I have a range of flours around the house, so I thought I'd throw together some of what I like together:  1/2 all purpose (I use Robin Hood unbleached, but better flour=better results), 1/4 locally grown and stone ground whole wheat, and 1/4 locally grown/stoneground dark rye


I mixed some seed and other crunchies (flax, sunflower, millet, cracked rye and cracked wheat) to give the bread a bit of character.  LESSON LEARNED:  I throw them dry into the mix because when I tried soaking the seeds (cold water, overnight in fridge), it made the dough WAY wetter than I was happy with.


My straight doughs tend to be around 70% hydration.  Because the pre-ferment is a 70% PF, I thought I'd keep the math dead simple with my straight doughs, so that's what I settled for.


The resulting formula for 2 x 750g/24oz loaves is here (PDF).  I "melt" the pâte fermentée in the water and use a kitchen stick blender to blend it even more before adding it to the dry ingredients to make it an easier, more uniform mix.  Autolyse for about 10 minutes, knead until smooth, and ferment for about 60 minutes at room temperature (sometimes, when I ferment it overnight in the fridge, I cut the instant yeast by 1/2).  Next, shape and bench proof for another 60 minutes.  After the slash, into a 500F oven (sprayed with the ketchup bottle full of water for steam) for 5 minutes, followed by 40 minutes at 400F.  The loaves should be around 200F internal temperature when done.


The results:



 


I like the crumb, and it's a nice, wheaty taste.  I may fine tune it a bit, but I love this as an easy-to-do everyday bread.

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I've tried Bertinet's beer poolish bread in the past (also seen here), so I thought I'd try a bit of a variation on the theme - adding just a bit more non-white flour.


Here's the formula I ended up developing:



  • AP flour                85

  • WW flour                  5

  • Dark rye flour          5

  • Whole spelt flour     5

  • Water                    54

  • Beer                      14

  • Salt                        1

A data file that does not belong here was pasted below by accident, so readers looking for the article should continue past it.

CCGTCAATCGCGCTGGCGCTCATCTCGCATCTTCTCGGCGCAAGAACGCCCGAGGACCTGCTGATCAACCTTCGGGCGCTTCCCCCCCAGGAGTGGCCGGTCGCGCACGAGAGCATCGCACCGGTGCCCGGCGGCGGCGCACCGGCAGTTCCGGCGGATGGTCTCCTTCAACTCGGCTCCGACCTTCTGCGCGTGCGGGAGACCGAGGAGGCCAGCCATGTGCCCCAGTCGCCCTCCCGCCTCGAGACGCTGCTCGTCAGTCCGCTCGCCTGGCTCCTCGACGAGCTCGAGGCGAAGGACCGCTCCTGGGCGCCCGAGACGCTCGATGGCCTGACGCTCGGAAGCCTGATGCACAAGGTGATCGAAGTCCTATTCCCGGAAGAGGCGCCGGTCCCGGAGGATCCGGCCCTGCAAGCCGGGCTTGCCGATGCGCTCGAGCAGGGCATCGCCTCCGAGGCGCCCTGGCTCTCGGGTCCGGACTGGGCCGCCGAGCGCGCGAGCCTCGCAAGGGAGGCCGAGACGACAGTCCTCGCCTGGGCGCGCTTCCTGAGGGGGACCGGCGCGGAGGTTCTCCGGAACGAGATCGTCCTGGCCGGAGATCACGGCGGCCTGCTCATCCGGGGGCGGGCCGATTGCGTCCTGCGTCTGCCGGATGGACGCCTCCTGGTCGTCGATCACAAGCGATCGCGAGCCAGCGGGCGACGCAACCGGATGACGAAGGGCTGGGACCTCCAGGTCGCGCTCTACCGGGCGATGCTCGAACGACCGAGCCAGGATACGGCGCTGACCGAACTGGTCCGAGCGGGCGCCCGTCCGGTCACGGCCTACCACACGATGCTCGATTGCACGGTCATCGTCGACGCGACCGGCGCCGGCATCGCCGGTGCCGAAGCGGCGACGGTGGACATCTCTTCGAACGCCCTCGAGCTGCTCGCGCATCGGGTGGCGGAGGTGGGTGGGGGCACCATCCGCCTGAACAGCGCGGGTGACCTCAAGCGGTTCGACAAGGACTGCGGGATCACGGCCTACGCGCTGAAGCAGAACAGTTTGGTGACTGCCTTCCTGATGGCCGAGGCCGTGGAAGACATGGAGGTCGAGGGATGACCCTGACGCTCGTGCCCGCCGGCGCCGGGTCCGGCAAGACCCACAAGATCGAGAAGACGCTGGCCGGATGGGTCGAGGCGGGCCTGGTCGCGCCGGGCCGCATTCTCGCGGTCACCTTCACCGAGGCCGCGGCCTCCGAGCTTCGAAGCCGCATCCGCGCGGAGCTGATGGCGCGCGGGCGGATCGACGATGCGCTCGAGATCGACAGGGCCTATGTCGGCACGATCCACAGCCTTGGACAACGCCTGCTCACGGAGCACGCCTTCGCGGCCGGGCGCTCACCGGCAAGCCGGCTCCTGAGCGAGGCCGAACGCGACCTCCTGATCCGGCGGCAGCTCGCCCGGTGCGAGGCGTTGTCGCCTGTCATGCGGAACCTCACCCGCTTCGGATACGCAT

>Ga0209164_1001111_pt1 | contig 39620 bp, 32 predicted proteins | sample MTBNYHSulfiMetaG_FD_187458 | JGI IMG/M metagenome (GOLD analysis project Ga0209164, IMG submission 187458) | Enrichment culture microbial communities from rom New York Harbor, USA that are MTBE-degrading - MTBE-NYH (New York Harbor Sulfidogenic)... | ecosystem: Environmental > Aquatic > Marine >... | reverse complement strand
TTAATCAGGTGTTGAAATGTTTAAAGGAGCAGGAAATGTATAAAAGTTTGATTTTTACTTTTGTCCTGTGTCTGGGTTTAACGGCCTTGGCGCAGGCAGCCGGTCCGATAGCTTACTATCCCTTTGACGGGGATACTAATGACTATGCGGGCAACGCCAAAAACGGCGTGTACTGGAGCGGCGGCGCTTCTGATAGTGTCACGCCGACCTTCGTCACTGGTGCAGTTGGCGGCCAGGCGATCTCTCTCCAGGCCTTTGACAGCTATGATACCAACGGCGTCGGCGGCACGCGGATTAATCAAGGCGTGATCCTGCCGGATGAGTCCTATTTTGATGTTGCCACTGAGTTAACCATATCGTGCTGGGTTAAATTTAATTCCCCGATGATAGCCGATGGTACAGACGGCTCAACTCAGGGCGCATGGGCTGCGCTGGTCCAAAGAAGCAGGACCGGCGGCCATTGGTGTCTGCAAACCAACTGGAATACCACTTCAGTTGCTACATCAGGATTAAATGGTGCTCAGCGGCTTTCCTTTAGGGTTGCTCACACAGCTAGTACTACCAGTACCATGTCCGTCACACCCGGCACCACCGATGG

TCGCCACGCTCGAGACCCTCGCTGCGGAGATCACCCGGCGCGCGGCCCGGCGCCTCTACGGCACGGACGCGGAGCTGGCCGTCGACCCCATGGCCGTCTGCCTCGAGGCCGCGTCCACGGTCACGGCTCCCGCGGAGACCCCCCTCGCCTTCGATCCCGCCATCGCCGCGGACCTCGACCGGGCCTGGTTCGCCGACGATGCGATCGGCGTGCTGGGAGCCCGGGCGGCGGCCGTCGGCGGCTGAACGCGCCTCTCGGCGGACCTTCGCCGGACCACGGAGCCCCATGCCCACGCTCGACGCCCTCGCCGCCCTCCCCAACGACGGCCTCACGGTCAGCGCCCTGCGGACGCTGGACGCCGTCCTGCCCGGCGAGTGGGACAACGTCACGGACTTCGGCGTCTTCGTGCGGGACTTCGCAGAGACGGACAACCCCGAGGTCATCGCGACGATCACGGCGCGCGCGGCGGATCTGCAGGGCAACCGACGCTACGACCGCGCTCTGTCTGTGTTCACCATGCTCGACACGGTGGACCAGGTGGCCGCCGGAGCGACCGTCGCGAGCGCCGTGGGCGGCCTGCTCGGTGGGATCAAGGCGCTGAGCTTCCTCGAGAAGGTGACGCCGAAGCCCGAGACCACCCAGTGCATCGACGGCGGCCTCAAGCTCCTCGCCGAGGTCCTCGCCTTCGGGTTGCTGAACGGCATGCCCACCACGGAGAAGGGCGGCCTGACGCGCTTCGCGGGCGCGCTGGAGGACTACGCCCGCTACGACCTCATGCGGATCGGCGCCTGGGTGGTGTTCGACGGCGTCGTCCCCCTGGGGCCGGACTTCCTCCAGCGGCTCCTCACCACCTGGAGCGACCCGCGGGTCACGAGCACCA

• Instant yeast        0.5


Based on that formula, I calculated these figures (PDF) for 3 x 750g/24oz loaves of bread.  Here's the beer I used for the poolish, a darkish Alexander Keith's Red Amber Ale:



I prepared the poolish and let it develop at room temperature for 11 hours overnight, then mixed it with the rest of the ingredients and let it all ferment for about 90 minutes (it was about doubled in volume).  Shaped the loaves, let them proof another 90 minutes, slash, then into the oven - 500F with steam (ketchup bottle water squirt X 2 to the oven walls) for 5 minutes, then down to 400F for another 40 minutes.  Loaves came out with an internal temperature of between 200F and 205F.


Here's the results:




Nice grain flavour, with only the very slightest hint of beer taste.  Nicer crumb than I've had in similar breads I've done.  I'm planning on trying this toasted on a grill with raw garlic rubbed on it, followed by some olive oil and salt, with home-made pasta tonight.

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Living in the nordic climate of northern Ontario, I was pleasantly surprised a few years ago when a local flour mill started operation.  Brule Creek Farms takes locally-grown grain and stone grinding it.  I've enjoyed using the whole wheat, partially sifted and other BCF products, but I was VERY happy to see rye flour join the range of products being sold.  I like making rye, so I thought I'd try out an "all local flour" rye recipe.


My general approach:  60-40 split of regular (in this case, partially sifted instead of all-purpose) to dark rye flour, starting with a poolish to get some pre-ferment flavour, and long, slow proofing in the fridge (to allow me to bake in the evening during the work week).   Here's the final formula for a 750g/24 oz. loaf (PDF).


I prepared the poolish and let it grow for 12 hours at room temperature, then slowed down in the fridge for another 8.  Next, I mixed the poolish with the other ingredients, autolysed for ~25 minutes, then kneaded and let the dough ferment in the fridge for 12 hours.  Finally, shaped the loaves and let them proof for about 90 minutes before baking them in a 425F oven for 45 minutes (internal temperature to 200F).  I do the longer bake in a medium oven because I like my rye with a softer crust and a somewhat finer crumb.


The results (yeah, I blew it by proofing the loaves too close to each other):



Here's the "crumb shots":




Softish rye, with a very hearty taste.  Loved it!


I'm working on a liquid levain using the dark rye, so maybe the next version will be a TOTALLY local (including the yeasts) rye.